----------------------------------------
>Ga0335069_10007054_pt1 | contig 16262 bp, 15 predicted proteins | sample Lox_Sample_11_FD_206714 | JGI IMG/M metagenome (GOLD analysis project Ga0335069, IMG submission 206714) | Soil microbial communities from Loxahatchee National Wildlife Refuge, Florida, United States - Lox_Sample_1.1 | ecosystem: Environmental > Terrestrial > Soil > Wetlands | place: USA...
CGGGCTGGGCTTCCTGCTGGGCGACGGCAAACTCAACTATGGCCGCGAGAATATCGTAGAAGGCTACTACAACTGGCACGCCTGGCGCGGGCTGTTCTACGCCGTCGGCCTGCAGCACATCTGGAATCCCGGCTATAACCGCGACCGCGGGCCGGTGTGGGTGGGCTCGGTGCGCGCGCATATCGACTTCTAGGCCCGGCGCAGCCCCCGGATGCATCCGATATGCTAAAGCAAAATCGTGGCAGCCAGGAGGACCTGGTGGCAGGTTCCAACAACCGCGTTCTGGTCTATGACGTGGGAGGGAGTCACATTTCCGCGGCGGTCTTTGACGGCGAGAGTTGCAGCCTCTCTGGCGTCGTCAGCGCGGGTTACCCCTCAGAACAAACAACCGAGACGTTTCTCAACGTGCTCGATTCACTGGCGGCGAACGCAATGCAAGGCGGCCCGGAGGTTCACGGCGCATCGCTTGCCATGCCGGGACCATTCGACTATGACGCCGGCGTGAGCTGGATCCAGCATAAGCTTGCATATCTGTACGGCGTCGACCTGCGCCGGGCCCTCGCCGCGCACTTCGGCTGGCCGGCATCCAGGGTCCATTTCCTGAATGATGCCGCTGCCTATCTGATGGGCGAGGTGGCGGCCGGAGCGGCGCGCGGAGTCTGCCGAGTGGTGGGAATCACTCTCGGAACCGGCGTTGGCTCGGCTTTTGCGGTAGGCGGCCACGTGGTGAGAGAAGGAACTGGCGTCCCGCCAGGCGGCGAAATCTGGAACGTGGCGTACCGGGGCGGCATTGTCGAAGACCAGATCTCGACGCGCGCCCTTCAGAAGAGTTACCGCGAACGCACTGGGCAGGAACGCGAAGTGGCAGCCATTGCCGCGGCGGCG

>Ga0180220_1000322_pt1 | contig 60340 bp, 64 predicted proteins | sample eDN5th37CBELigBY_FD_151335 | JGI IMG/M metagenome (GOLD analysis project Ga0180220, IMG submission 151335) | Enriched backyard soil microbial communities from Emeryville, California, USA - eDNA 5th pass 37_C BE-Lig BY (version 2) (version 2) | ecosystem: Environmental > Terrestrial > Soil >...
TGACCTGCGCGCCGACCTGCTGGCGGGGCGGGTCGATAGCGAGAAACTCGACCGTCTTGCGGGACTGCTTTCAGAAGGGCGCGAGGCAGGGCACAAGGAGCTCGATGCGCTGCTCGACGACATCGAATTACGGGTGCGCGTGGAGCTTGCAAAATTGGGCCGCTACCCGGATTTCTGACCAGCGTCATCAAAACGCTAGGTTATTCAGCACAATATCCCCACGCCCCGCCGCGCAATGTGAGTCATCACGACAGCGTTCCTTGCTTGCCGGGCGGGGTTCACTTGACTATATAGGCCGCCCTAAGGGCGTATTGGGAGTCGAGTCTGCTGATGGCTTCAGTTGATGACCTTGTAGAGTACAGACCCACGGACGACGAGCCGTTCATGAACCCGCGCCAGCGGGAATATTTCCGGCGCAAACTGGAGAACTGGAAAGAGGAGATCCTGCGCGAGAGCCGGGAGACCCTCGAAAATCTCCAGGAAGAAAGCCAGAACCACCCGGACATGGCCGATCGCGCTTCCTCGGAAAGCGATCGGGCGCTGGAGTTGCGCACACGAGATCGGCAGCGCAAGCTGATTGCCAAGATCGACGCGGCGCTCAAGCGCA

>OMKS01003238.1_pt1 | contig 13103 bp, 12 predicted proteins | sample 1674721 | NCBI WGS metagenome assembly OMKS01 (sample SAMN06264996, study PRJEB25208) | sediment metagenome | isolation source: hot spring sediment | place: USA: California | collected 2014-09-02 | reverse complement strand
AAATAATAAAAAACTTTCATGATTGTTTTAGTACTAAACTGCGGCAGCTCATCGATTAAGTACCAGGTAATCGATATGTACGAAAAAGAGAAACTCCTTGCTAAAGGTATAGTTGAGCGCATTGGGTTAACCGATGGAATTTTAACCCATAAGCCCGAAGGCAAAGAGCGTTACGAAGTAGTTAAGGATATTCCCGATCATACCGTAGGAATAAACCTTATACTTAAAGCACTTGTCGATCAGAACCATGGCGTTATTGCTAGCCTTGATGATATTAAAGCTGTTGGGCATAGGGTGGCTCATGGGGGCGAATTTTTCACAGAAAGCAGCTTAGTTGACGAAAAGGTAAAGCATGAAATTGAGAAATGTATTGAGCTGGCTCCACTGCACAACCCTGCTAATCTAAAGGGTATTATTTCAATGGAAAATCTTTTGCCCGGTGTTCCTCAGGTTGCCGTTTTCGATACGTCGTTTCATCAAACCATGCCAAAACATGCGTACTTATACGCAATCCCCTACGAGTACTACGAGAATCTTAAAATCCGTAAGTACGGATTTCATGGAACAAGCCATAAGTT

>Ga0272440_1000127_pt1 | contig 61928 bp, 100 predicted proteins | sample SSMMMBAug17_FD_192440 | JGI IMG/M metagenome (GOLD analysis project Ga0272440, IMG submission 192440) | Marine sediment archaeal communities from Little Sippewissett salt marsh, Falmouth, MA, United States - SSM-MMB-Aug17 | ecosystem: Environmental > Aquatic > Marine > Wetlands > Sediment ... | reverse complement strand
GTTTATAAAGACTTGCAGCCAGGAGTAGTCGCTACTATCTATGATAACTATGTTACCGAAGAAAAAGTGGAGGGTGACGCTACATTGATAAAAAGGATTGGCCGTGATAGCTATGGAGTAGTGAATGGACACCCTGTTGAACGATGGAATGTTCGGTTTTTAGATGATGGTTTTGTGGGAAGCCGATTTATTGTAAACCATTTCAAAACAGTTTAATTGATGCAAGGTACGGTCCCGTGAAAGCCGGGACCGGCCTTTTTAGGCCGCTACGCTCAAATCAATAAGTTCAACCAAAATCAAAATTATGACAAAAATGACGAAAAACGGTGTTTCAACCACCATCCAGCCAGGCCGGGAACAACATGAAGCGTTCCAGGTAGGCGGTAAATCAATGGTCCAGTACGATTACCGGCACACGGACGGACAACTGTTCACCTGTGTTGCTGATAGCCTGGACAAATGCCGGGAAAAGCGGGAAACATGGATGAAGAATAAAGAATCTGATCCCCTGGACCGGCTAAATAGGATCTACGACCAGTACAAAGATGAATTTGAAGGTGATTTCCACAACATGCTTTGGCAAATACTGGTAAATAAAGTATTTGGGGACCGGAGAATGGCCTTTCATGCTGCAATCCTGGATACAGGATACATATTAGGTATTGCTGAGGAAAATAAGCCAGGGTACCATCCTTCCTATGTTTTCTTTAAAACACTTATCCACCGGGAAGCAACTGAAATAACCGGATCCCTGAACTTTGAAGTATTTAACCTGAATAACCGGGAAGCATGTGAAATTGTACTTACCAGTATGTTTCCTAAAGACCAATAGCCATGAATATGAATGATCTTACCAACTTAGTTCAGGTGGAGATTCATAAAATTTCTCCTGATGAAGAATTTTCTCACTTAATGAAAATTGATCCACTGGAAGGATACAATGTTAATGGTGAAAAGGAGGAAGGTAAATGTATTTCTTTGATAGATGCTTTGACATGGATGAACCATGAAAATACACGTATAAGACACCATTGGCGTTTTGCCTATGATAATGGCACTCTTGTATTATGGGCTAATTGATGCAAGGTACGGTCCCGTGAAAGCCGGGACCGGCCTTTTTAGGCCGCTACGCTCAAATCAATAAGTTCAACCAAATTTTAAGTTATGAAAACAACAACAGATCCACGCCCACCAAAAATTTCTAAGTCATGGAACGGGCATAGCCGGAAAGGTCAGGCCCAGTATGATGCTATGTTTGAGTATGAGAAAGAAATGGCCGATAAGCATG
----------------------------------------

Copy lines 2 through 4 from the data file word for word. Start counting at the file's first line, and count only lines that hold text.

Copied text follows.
CGGGCTGGGCTTCCTGCTGGGCGACGGCAAACTCAACTATGGCCGCGAGAATATCGTAGAAGGCTACTACAACTGGCACGCCTGGCGCGGGCTGTTCTACGCCGTCGGCCTGCAGCACATCTGGAATCCCGGCTATAACCGCGACCGCGGGCCGGTGTGGGTGGGCTCGGTGCGCGCGCATATCGACTTCTAGGCCCGGCGCAGCCCCCGGATGCATCCGATATGCTAAAGCAAAATCGTGGCAGCCAGGAGGACCTGGTGGCAGGTTCCAACAACCGCGTTCTGGTCTATGACGTGGGAGGGAGTCACATTTCCGCGGCGGTCTTTGACGGCGAGAGTTGCAGCCTCTCTGGCGTCGTCAGCGCGGGTTACCCCTCAGAACAAACAACCGAGACGTTTCTCAACGTGCTCGATTCACTGGCGGCGAACGCAATGCAAGGCGGCCCGGAGGTTCACGGCGCATCGCTTGCCATGCCGGGACCATTCGACTATGACGCCGGCGTGAGCTGGATCCAGCATAAGCTTGCATATCTGTACGGCGTCGACCTGCGCCGGGCCCTCGCCGCGCACTTCGGCTGGCCGGCATCCAGGGTCCATTTCCTGAATGATGCCGCTGCCTATCTGATGGGCGAGGTGGCGGCCGGAGCGGCGCGCGGAGTCTGCCGAGTGGTGGGAATCACTCTCGGAACCGGCGTTGGCTCGGCTTTTGCGGTAGGCGGCCACGTGGTGAGAGAAGGAACTGGCGTCCCGCCAGGCGGCGAAATCTGGAACGTGGCGTACCGGGGCGGCATTGTCGAAGACCAGATCTCGACGCGCGCCCTTCAGAAGAGTTACCGCGAACGCACTGGGCAGGAACGCGAAGTGGCAGCCATTGCCGCGGCGGCG

>Ga0180220_1000322_pt1 | contig 60340 bp, 64 predicted proteins | sample eDN5th37CBELigBY_FD_151335 | JGI IMG/M metagenome (GOLD analysis project Ga0180220, IMG submission 151335) | Enriched backyard soil microbial communities from Emeryville, California, USA - eDNA 5th pass 37_C BE-Lig BY (version 2) (version 2) | ecosystem: Environmental > Terrestrial > Soil >...
TGACCTGCGCGCCGACCTGCTGGCGGGGCGGGTCGATAGCGAGAAACTCGACCGTCTTGCGGGACTGCTTTCAGAAGGGCGCGAGGCAGGGCACAAGGAGCTCGATGCGCTGCTCGACGACATCGAATTACGGGTGCGCGTGGAGCTTGCAAAATTGGGCCGCTACCCGGATTTCTGACCAGCGTCATCAAAACGCTAGGTTATTCAGCACAATATCCCCACGCCCCGCCGCGCAATGTGAGTCATCACGACAGCGTTCCTTGCTTGCCGGGCGGGGTTCACTTGACTATATAGGCCGCCCTAAGGGCGTATTGGGAGTCGAGTCTGCTGATGGCTTCAGTTGATGACCTTGTAGAGTACAGACCCACGGACGACGAGCCGTTCATGAACCCGCGCCAGCGGGAATATTTCCGGCGCAAACTGGAGAACTGGAAAGAGGAGATCCTGCGCGAGAGCCGGGAGACCCTCGAAAATCTCCAGGAAGAAAGCCAGAACCACCCGGACATGGCCGATCGCGCTTCCTCGGAAAGCGATCGGGCGCTGGAGTTGCGCACACGAGATCGGCAGCGCAAGCTGATTGCCAAGATCGACGCGGCGCTCAAGCGCA